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December 24, 2021 12:07 pm
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Jews in Chile ‘Concerned’ About Future Relations With Israel Under Left-Wing, Anti-Zionist President, Community Head Says

avatar by Algemeiner Staff

Victorious Chilean presidential election candidate Gabriel Boric addressing a rally after the vote. Photo: Reuters/Vanessa Rubila

The election of a millennial anti-Zionist as president of Chile has left the Latin American nation’s Jewish community anxious regarding the future of relations with Israel, the community’s head said on Friday.

Gerardo Gorodischer — president of the Jewish Community in Chile (CJCH) — said in an extensive interview that the country’s Jews were were keen to give President-elect Gabriel Boric “the opportunity to effectively show what his thinking is.”

Speaking to the Buenos Aires-based Jewish news agency AJN, Gorodischer emphasized that the “Jewish community is not scared, but it is concerned about what the future of Chile’s relationship with Israel may be.”

Boric, now the youngest leader in Latin America, has a history of inflammatory attacks on Israel, describing it as a “murderous and genocidal state.”

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He has also argued that Chile’s Jews bear a degree of responsibility for Israeli policy towards the Palestinians.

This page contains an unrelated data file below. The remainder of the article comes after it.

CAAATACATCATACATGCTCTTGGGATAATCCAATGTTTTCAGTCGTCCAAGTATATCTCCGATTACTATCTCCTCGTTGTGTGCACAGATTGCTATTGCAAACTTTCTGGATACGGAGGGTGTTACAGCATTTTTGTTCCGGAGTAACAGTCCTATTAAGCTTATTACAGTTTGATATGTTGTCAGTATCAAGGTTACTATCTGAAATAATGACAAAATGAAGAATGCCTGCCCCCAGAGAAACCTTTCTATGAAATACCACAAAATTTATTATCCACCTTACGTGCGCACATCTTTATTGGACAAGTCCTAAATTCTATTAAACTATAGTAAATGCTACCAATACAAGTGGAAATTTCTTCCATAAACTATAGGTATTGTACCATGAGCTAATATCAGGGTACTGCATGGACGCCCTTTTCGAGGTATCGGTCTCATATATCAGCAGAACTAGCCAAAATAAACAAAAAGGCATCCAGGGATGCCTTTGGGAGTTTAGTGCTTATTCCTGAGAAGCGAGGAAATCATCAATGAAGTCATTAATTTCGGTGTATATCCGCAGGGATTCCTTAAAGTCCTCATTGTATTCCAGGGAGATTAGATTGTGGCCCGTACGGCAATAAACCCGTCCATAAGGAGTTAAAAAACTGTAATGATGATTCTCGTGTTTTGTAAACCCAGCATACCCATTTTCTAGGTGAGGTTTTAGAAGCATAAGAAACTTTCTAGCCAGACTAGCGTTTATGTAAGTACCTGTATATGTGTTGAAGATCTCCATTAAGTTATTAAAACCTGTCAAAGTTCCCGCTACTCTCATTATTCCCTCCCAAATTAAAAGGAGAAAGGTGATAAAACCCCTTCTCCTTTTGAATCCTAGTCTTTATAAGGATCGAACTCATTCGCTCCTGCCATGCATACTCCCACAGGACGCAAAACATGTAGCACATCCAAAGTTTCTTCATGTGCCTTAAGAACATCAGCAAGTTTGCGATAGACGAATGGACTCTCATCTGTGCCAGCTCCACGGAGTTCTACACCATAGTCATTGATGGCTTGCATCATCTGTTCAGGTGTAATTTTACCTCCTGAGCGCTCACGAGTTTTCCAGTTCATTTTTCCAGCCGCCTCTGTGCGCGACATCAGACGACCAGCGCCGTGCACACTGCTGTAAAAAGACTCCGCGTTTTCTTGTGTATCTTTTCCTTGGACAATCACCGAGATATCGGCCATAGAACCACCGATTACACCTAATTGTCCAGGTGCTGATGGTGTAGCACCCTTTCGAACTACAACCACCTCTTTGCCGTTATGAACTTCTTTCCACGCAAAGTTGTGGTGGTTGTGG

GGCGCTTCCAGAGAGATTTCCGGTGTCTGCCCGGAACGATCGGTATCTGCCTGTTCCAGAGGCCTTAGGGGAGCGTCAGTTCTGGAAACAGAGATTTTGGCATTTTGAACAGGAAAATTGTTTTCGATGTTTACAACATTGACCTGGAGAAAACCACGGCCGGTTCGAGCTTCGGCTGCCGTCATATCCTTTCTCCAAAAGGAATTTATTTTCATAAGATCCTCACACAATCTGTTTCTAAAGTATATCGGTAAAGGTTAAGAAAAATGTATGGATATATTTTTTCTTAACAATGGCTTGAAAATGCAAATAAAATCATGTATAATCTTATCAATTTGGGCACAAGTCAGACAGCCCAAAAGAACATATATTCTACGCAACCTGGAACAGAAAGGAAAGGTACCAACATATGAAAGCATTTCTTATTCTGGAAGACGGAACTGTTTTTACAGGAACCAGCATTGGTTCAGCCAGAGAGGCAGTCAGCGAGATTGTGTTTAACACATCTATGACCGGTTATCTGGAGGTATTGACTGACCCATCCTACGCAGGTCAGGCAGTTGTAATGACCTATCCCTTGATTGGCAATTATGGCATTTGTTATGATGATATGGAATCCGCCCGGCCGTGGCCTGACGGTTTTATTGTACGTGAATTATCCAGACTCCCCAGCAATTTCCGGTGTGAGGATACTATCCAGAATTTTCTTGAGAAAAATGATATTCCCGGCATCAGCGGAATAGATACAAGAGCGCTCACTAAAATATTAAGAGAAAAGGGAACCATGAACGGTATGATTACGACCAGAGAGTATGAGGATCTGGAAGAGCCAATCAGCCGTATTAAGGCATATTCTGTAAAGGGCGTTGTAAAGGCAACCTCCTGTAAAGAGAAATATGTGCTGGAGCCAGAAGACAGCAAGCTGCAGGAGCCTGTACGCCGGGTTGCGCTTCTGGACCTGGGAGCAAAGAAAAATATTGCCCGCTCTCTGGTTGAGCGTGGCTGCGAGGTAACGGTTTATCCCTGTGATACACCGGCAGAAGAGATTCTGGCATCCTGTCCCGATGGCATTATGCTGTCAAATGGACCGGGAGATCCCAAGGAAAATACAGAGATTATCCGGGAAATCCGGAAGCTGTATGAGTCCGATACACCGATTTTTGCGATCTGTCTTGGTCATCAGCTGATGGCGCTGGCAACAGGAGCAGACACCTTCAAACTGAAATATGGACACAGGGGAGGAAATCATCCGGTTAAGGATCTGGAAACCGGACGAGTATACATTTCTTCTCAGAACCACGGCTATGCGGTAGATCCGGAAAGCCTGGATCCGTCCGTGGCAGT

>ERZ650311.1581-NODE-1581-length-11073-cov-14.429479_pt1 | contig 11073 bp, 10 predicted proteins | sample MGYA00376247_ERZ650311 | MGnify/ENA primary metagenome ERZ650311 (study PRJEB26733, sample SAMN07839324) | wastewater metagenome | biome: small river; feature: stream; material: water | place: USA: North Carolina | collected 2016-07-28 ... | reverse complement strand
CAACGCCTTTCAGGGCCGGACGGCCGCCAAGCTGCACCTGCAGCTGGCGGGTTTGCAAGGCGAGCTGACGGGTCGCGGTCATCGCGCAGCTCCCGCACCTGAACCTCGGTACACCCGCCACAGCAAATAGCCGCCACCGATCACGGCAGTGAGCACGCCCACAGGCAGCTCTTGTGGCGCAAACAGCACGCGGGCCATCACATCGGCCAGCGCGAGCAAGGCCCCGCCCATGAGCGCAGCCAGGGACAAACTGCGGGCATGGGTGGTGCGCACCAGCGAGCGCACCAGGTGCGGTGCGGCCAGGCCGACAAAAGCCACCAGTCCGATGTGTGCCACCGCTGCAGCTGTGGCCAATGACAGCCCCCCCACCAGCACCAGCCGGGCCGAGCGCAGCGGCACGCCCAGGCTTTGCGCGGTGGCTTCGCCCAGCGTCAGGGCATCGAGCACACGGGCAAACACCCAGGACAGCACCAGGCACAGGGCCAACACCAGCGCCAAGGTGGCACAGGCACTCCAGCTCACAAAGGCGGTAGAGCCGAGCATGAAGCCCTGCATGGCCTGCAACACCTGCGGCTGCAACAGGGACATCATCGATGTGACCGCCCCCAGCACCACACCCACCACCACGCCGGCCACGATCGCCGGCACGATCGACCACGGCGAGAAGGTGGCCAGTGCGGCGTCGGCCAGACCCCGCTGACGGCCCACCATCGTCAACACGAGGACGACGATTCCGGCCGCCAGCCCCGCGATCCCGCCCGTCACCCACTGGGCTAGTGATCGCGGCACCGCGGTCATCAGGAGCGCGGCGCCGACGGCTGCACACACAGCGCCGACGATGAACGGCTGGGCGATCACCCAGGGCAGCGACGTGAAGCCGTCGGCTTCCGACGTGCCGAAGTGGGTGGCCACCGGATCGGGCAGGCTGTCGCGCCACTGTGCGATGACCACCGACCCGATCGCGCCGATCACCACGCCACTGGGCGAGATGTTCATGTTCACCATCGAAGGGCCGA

In 2019, Boric’s responded to a gift from the Chilean Jewish community in honor of Rosh Hashanah, the Jewish New Year, by suggesting that his Jewish fellow citizens were accountable for Israeli actions.

“The Jewish community of Chile sent me a jar of honey for the Jewish New Year, reaffirming its commitment to ‘a more inclusive, supportive and respectful society,’” Boric tweeted at the time.

“I appreciate the gesture, but they could start by asking Israel to return illegally occupied Palestinian territory,” he continued.

Gorodischer told AJN that whenever Chilean Jews were conflated with Israel, “a wave of antisemitism or anti-Jewish situations follows.”

The Jewish community head ascribed Boric’s anti-Zionist view to the fact that he leads a left-wing alliance and is “very close to the Communist Party and parties that are from the new left in Chile.”

Gorodischer added that Boric is “very close to the Palestinian cause, given the influence that members of the Palestinian community have had upon the Communist Party.”

More than 350,000 predominantly Christian people of Palestinian descent live in Chile, the largest Palestinian diaspora outside the Middle East. Chile’s Jewish community numbers 18,000 — a mere 0.1 percent of the total population.

Gorodischer pointed out that last September, Boric had met with a group of women from the Jewish community who had impressed upon him the difference between the State of Israel and local Jews.

“He listened to them and understood that there is a difference between the Chilean Jews, the Israelis and the government of the day,” Gorodischer said.

Asked about life for Jews in Chile over the past year, Gorodischer described the situation as “relatively normal.” There had been a marked growth in immigration to Israel during the COVID-19 pandemic, with 50 people departing for the Jewish state in 2020 compared with 25 the previous year. In 2021, the number rose again to 120 emigrants, including 50 who emigrated in June for what Gorodischer described as “religious ideology.”

Asked what about his objective for the community, Gorodischer replied, “We want the Jewish community in Chile — a community that is diverse in itself, because there are people from the right and the left — to live in peace.”

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